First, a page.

There’s no real change of scenery for Dong-gu, just a change of attitude. All the razzings at school don’t phase him so much. He’s more concerned with making his dream come true. He enters the world of Korean-style sumo on his own accord (from what I understood) and so shows a mature hands-on approach to problem solving.
William Zabka is Johnny, token bad boy. Aside from his promotions gig with Vidal Sassoon, this high schooler only has one mission – to make Daniel’s life a living hell. LaRusso’s not in town two days before Johnny throws a jealous hissy fit, breaks his ex’s (Elizabeth Shue) stereo, and applies a five knuckled house warming gift to Daniel’s face. He’ll pop up a handful of times and show Daniel what it means to hate indiscrimantly. However tragic though, it propels Daniel into the world of self-defense and self-maturation. A partnership is formed. Daniel learns chopsocky while Miyagi finally finds someone to tidy up the place. Thanks Johnny.
In “Virgin” there’s no obvious villain, although a fellow teammate gives him no love until Dong-gu earns it in the ring. Dong-gu’s father presents himself as the closest thing. He’s a hard drinking ex-fighter who’s hobbies include nightly plasterings and losing life’s valuables one at a time. After Dong-gu confronts him in a dress and lipstick, he gives his son a beating that perhaps says as much about homosexuality’s closet status in Korea as it does about his failings as a father.
Message? Always. The director helmed Rocky for god’s sake. Fighting skill looks marvelous at 3:05 on the soccer field, but doing the right thing rules the day. Self control. Self respect. Balance. Hatred and the dark side…bad. We’ve heard it all million times for a reason, but probably for a reason.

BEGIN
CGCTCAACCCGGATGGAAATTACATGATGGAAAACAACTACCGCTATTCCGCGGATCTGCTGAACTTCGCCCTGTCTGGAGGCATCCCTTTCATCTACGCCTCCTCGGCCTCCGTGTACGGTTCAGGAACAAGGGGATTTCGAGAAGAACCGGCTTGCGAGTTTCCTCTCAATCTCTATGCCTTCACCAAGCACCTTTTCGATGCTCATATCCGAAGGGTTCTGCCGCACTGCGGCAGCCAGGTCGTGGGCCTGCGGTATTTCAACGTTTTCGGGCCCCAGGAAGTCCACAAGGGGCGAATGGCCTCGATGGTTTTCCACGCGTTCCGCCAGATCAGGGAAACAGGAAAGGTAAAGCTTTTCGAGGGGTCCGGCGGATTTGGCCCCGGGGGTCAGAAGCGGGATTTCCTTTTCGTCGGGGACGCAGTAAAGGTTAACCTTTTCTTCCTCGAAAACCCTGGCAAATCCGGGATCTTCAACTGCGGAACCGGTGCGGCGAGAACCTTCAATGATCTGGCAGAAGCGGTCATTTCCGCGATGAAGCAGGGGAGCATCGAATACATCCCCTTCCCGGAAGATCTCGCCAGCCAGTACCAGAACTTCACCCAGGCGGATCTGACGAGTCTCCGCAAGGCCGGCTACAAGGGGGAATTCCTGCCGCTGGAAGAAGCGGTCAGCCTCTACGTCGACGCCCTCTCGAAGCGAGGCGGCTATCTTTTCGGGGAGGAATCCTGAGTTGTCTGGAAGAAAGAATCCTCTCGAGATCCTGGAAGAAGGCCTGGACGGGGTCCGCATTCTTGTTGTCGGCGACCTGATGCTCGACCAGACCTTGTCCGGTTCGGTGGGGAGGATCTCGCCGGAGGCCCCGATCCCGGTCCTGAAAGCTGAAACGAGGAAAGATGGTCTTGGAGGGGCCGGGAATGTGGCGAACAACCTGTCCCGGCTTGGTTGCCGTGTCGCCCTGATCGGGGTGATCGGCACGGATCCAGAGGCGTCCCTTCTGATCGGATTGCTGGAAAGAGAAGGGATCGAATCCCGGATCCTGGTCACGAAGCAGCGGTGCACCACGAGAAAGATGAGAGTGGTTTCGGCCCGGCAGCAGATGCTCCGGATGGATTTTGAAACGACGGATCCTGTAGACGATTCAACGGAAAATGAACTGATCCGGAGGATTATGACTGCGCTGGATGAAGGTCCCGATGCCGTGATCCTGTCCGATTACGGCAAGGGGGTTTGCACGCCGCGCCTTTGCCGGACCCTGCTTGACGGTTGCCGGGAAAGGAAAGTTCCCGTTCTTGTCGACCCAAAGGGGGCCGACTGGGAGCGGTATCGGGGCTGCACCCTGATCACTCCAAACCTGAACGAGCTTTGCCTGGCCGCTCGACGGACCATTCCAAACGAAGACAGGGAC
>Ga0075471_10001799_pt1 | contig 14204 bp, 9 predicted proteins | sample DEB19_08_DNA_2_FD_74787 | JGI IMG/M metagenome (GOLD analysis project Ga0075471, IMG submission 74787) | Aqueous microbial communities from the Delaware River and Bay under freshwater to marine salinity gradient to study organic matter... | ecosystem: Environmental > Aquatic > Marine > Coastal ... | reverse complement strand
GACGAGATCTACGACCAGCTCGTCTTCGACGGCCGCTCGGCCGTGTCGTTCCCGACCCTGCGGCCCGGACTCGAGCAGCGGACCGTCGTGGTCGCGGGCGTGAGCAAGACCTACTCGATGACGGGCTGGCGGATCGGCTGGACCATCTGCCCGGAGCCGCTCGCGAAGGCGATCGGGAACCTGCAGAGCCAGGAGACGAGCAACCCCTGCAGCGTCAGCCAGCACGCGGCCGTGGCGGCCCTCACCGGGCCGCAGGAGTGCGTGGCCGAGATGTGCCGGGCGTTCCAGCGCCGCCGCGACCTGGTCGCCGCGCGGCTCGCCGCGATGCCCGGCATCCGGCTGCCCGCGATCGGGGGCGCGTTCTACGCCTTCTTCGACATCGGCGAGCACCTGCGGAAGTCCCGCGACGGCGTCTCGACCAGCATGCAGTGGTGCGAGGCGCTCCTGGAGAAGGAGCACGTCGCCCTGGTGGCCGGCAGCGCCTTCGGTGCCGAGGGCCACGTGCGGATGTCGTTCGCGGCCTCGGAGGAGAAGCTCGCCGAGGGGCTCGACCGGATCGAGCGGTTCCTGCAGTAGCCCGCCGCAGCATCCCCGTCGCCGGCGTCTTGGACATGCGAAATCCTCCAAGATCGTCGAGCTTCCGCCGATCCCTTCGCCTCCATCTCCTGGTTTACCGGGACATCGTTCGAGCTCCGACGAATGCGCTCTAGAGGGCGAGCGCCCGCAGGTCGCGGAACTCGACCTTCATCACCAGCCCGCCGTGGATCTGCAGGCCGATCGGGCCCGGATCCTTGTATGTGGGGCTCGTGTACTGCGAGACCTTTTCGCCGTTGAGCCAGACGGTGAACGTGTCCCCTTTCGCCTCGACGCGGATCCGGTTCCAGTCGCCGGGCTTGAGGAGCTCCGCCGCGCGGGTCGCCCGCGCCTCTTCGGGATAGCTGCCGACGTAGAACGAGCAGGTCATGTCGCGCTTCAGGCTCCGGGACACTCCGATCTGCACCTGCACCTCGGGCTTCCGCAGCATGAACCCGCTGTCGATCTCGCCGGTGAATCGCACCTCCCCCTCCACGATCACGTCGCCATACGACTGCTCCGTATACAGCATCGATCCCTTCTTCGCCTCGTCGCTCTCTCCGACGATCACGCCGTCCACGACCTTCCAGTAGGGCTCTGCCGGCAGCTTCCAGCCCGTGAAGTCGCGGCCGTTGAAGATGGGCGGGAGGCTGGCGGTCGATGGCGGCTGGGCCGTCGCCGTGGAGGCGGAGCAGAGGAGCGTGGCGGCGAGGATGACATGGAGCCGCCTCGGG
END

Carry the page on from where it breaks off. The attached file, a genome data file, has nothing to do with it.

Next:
At least appears unique for one very important reason: Dong-gu weathers the storm without chopstick fulls of gray-haired wisdom being shoveled down his throat. He dreams. He hopes. He hurts. He crys. He fights. He loses. He applies a fresh coat of lipstick and moves on. Varying degrees of support spirit him through the rough times, most importantly from his mother and teammates, but as in life (yep…my opinion) the people around him come second to the voice in his head. More internal Miyagi at work here.
1984. Sounds of a Cruel Summer courtesy of Bananarama. This film had a soundtrack that could be played by any beach blanket and until 87 probably was. And damn if the goosebumps still don’t enrapture adolescent hopes and dreams during the movie’s themepark date montage. Macchio and Shue making magic.
1984. Madonna at one of many peaks. The song that went number one for six weeks on Billboard opens the film as a hum of broken English from our hero wannabe-heroines lips. A first impression might be “Wow…on top of it all, Madonna now gets credit for gender flipping young Asian boys.” Probably not. More likely was a writer who saw in her what millions of teens and preteens likewise saw in the pop-star: a woman that made you think about sex and sexuality, period. Look at it this way: when the white haired Colonel flashes by your car window, you think about chicken. Doesn’t mean you want a snack pac, but it’s considered.